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Keywords:leverage OR Leverage 

Working Paper
Understanding Bank and Nonbank Credit Cycles: A Structural Exploration

We explore the structural drivers of bank and nonbank credit cycles using an estimated medium-scale macro model that allows for bank and nonbank financial intermediation. We posit economy-wide aggregate and sectoral disturbances to potentially drive bank and nonbank credit growth. We find that sectoral shocks affecting the balance sheets of entrepreneurs who borrow from the financial sector are important for the business cycle frequency fluctuations in bank and nonbank credit growth. Economy-wide entrepreneurial risk shocks gain predominance for explaining the longer-horizon comovement ...
Finance and Economics Discussion Series , Paper 2019-031

Discussion Paper
Houses as ATMs No Longer

Housing equity is the primary form of collateral that households use for borrowing. This makes it a potentially important source of consumption funding, especially for younger households. In a previous post we showed that owner?s equity in residential real estate has finally, thanks to increasing home prices, rebounded to and essentially re-attained its 2005 peak level. Yet in spite of a gain of more than $7 trillion in housing equity since 2012, so far homeowners haven?t been tapping this equity at anything like the pace we witnessed during the housing boom that ended in 2006. In this post, ...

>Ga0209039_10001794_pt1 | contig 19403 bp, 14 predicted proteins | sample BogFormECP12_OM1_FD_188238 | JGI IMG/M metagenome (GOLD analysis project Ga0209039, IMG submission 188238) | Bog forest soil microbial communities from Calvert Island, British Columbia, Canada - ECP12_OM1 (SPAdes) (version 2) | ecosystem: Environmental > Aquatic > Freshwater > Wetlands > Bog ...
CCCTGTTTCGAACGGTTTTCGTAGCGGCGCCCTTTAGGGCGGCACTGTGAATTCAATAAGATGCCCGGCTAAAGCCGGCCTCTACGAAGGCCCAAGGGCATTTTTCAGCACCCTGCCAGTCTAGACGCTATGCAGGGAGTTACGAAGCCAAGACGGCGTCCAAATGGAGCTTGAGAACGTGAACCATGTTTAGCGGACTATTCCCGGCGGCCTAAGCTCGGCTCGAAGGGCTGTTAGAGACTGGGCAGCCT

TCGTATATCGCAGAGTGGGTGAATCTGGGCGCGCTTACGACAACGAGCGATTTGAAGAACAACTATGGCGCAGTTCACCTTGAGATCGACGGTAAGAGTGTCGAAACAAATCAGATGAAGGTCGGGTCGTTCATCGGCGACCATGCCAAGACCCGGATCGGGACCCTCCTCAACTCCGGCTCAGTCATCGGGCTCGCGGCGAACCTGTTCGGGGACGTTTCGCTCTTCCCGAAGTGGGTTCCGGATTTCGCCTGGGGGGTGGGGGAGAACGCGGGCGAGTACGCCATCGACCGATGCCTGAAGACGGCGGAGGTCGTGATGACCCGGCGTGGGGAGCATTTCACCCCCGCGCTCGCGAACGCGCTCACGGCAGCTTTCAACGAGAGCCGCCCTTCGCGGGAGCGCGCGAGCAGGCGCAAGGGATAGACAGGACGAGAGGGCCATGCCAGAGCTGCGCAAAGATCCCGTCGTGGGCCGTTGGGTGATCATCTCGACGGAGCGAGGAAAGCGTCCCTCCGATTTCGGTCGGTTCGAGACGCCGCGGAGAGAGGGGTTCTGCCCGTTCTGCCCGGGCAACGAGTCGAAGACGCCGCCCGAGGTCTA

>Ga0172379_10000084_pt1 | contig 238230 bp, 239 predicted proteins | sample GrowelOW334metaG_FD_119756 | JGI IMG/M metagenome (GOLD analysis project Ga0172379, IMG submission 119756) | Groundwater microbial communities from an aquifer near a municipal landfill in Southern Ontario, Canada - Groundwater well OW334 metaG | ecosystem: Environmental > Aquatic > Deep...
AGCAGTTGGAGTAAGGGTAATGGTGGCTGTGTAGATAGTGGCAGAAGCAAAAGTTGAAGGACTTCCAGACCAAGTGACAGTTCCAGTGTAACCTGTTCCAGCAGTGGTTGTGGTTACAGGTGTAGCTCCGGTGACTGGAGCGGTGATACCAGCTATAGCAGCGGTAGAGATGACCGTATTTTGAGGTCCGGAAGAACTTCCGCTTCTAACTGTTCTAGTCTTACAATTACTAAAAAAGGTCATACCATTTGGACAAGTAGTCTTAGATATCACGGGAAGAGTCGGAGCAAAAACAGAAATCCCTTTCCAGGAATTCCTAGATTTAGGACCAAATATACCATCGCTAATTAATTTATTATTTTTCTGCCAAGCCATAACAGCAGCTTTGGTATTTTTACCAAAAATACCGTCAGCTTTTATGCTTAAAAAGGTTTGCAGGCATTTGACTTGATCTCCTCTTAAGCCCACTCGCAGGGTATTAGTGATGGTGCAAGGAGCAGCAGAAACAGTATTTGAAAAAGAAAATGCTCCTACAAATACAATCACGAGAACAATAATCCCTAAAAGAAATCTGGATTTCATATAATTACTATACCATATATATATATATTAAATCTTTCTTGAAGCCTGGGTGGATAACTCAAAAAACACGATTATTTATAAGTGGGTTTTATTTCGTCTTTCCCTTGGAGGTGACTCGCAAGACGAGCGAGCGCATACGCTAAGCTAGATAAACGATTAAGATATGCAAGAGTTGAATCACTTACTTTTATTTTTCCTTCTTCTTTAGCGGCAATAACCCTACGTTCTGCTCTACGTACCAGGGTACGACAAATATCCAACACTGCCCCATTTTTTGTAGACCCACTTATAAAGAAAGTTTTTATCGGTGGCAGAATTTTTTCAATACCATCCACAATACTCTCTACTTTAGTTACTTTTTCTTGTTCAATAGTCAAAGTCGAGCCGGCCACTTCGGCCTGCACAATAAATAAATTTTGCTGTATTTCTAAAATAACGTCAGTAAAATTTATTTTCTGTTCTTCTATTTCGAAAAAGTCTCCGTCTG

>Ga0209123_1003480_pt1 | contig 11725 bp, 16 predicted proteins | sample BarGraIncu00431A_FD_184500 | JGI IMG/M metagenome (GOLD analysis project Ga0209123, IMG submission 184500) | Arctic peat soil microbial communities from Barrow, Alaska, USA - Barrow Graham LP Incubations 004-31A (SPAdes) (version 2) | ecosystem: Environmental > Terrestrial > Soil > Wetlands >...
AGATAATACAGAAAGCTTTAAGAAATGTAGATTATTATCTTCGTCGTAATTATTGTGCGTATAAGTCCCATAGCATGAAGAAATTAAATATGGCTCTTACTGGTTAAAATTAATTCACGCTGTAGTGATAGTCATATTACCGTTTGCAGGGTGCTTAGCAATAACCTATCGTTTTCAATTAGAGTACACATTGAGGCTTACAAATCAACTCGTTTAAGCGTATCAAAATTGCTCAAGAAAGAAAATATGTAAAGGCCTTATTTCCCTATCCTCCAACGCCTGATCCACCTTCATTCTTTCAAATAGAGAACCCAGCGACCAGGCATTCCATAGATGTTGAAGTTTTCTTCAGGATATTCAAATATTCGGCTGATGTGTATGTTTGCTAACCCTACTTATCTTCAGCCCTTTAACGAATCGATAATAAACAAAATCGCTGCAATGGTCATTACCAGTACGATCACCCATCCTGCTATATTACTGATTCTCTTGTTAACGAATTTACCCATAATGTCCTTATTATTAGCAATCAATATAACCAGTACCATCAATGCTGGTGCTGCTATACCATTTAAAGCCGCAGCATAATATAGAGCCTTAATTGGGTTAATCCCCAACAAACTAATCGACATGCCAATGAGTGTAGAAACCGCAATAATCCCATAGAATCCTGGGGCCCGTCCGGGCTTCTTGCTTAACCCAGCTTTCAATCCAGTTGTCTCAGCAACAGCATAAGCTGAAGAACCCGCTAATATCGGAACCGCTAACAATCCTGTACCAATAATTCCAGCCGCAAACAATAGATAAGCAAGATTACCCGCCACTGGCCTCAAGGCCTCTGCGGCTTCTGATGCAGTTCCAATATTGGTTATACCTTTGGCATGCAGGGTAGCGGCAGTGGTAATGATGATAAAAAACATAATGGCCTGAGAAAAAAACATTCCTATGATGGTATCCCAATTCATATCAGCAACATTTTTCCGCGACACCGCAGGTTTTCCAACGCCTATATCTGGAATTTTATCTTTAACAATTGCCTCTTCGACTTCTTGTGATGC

Liberty Street Economics , Paper 20170215

Speech
Financial Stability and Regulatory Policy in a Low Interest Rate Environment

I would suggest that the potential costs of the excessive leverage that arise in a low interest rate environment deserve more research and, I suspect, more focused and proactive policy actions.
Speech

Journal Article
Components of U.S. financial sector growth, 1950-2013

The U.S. financial sector grew steadily as a share of the total business sector from 1959 until the recent financial crisis, when the trend reversed. In this article, the authors develop measures based on firm-level data to estimate the size of the financial sector and its subsectors relative to the total business (financial and nonfinancial) sector over time. The analysis further sheds light on how these size measures are affected by a firm?s choice of financing (whether public or private), firm size, industry type, use of leverage, and regulation. The authors find that the relative size of ...
Economic Policy Review , Issue Dec , Pages 59-83

Journal Article
Tracking and stress-testing U.S. household leverage

Housing equity is an important component of borrowers? wealth and a critical determinant of their vulnerability to shocks. In this article, the authors use a unique, newly created data set to analyze the evolution of household leverage?defined here as the ratio of housing debt to housing values?over time and across locations in the United States, at the micro level. They find that leverage was at a very low point just prior to the large declines in house prices that began in 2006, and rose very quickly through 2012, in spite of reductions in housing debt. As of early 2017, leverage statistics ...
Economic Policy Review , Issue 24-1 , Pages 35-63

Discussion Paper
How Resilient Is the U.S. Housing Market Now?